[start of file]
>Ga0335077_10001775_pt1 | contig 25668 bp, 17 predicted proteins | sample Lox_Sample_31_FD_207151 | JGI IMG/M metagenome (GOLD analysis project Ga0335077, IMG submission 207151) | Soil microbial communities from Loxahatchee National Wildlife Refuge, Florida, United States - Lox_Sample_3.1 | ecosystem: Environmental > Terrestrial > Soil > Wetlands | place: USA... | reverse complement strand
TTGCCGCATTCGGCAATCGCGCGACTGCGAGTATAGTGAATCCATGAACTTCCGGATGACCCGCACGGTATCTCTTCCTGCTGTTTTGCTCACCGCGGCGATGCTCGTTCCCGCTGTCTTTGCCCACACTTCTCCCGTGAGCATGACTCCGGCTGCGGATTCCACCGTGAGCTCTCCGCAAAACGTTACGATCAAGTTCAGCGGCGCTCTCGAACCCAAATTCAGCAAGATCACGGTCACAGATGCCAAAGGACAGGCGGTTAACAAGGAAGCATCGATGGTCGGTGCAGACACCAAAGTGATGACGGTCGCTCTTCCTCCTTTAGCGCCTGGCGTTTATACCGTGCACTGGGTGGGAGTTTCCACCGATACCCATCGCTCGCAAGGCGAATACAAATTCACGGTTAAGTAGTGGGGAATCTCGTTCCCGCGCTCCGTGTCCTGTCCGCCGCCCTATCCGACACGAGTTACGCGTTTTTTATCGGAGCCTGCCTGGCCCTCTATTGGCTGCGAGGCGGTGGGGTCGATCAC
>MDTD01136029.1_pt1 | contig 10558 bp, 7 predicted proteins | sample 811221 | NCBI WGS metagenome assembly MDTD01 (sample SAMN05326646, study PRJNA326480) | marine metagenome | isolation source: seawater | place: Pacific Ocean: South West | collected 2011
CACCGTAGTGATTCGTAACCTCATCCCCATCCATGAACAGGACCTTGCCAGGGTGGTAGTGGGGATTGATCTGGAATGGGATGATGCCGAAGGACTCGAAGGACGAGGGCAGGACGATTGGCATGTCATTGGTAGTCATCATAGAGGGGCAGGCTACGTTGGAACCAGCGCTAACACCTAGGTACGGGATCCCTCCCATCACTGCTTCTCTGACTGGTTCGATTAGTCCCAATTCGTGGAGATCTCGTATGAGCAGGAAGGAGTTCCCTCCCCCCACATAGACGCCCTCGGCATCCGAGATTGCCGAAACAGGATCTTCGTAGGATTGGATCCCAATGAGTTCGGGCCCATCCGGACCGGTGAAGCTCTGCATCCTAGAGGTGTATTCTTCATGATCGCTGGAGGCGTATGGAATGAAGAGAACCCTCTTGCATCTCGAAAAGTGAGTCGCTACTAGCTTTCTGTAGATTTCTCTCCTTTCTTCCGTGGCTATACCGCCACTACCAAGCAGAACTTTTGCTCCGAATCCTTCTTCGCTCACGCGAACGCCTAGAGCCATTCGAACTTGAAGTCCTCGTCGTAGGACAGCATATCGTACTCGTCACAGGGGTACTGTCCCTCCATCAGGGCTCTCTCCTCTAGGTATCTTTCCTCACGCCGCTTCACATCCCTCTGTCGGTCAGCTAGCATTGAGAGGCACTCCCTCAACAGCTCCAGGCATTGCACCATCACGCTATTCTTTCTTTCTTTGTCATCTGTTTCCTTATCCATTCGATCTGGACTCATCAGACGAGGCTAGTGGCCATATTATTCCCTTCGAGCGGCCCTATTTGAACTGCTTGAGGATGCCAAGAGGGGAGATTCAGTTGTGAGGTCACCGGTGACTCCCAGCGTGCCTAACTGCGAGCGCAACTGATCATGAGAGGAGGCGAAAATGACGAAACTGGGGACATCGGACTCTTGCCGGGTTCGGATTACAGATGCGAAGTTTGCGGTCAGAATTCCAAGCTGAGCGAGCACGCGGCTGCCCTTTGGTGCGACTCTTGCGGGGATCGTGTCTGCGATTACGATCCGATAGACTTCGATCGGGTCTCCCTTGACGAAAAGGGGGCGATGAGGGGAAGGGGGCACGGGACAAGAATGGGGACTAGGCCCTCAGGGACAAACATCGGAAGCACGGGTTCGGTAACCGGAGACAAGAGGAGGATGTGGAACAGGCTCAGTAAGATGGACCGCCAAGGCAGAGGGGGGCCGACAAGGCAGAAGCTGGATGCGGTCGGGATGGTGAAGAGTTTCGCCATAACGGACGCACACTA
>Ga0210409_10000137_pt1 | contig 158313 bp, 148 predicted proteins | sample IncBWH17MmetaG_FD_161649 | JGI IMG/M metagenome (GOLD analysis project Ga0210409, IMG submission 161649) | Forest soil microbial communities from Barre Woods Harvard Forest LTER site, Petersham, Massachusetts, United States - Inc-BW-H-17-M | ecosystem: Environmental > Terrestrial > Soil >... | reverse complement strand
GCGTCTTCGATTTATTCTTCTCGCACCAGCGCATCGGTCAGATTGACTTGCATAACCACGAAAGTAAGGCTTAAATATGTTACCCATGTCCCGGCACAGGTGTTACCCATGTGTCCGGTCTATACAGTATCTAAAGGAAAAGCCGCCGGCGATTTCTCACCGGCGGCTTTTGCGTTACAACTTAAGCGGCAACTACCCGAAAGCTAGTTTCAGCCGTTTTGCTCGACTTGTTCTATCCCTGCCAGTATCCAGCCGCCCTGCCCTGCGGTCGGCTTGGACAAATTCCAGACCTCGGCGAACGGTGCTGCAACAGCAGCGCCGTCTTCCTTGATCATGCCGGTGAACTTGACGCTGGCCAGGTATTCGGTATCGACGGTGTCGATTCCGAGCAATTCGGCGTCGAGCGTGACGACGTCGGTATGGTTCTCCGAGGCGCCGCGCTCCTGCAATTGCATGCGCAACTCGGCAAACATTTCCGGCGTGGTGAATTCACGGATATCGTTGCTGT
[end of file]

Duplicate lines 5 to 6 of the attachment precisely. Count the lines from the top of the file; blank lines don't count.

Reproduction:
>Ga0210409_10000137_pt1 | contig 158313 bp, 148 predicted proteins | sample IncBWH17MmetaG_FD_161649 | JGI IMG/M metagenome (GOLD analysis project Ga0210409, IMG submission 161649) | Forest soil microbial communities from Barre Woods Harvard Forest LTER site, Petersham, Massachusetts, United States - Inc-BW-H-17-M | ecosystem: Environmental > Terrestrial > Soil >... | reverse complement strand
GCGTCTTCGATTTATTCTTCTCGCACCAGCGCATCGGTCAGATTGACTTGCATAACCACGAAAGTAAGGCTTAAATATGTTACCCATGTCCCGGCACAGGTGTTACCCATGTGTCCGGTCTATACAGTATCTAAAGGAAAAGCCGCCGGCGATTTCTCACCGGCGGCTTTTGCGTTACAACTTAAGCGGCAACTACCCGAAAGCTAGTTTCAGCCGTTTTGCTCGACTTGTTCTATCCCTGCCAGTATCCAGCCGCCCTGCCCTGCGGTCGGCTTGGACAAATTCCAGACCTCGGCGAACGGTGCTGCAACAGCAGCGCCGTCTTCCTTGATCATGCCGGTGAACTTGACGCTGGCCAGGTATTCGGTATCGACGGTGTCGATTCCGAGCAATTCGGCGTCGAGCGTGACGACGTCGGTATGGTTCTCCGAGGCGCCGCGCTCCTGCAATTGCATGCGCAACTCGGCAAACATTTCCGGCGTGGTGAATTCACGGATATCGTTGCTGT